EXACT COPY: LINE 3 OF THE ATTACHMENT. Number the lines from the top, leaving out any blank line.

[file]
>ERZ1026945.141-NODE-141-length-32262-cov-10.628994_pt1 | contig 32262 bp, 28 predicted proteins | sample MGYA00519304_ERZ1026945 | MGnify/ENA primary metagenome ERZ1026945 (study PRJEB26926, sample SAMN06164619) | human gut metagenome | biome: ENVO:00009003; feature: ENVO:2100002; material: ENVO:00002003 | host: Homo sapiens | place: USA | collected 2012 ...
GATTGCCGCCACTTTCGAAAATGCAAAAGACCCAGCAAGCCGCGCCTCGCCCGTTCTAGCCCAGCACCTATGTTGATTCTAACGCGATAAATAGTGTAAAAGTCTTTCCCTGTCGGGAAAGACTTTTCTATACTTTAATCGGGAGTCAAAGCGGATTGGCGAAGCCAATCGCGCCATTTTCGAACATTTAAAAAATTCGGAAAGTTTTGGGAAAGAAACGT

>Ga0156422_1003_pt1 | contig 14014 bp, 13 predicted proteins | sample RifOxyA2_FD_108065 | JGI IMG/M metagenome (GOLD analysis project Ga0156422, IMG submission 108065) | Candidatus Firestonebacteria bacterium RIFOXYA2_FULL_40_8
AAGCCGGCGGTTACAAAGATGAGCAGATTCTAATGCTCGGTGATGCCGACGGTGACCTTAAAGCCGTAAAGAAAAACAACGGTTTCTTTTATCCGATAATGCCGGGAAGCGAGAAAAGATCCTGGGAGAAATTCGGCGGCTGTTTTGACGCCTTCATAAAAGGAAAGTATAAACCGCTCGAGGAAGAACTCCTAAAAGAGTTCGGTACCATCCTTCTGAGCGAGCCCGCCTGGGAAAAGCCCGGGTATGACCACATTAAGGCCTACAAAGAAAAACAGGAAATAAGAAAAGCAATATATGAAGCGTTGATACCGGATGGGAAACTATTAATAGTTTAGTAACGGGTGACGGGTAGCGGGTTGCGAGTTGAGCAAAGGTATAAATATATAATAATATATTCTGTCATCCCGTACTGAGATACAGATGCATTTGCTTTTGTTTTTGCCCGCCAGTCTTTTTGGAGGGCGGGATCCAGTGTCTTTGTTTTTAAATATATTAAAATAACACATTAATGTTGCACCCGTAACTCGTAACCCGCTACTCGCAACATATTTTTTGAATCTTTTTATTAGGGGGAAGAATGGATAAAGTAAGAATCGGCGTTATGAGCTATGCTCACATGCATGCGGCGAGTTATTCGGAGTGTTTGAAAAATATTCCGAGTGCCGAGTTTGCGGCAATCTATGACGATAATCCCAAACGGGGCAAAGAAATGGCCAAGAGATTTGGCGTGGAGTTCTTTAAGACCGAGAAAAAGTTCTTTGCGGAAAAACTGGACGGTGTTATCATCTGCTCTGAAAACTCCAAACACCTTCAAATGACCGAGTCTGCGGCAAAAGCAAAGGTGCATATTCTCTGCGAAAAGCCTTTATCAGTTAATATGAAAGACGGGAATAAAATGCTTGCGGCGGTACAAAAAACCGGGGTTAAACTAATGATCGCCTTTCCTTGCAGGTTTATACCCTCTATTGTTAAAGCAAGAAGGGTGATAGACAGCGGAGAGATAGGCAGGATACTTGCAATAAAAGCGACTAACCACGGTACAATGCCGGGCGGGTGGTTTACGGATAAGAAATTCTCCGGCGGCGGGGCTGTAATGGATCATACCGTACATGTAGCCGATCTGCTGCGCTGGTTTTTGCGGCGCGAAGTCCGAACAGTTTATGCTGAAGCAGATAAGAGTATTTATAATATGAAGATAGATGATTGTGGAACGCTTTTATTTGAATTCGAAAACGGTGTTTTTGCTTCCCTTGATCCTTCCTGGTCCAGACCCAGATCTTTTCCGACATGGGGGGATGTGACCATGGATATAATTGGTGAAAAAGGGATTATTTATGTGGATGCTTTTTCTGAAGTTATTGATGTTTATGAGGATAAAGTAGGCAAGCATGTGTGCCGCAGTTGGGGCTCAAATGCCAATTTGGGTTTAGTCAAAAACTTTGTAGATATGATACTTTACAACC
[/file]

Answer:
>Ga0156422_1003_pt1 | contig 14014 bp, 13 predicted proteins | sample RifOxyA2_FD_108065 | JGI IMG/M metagenome (GOLD analysis project Ga0156422, IMG submission 108065) | Candidatus Firestonebacteria bacterium RIFOXYA2_FULL_40_8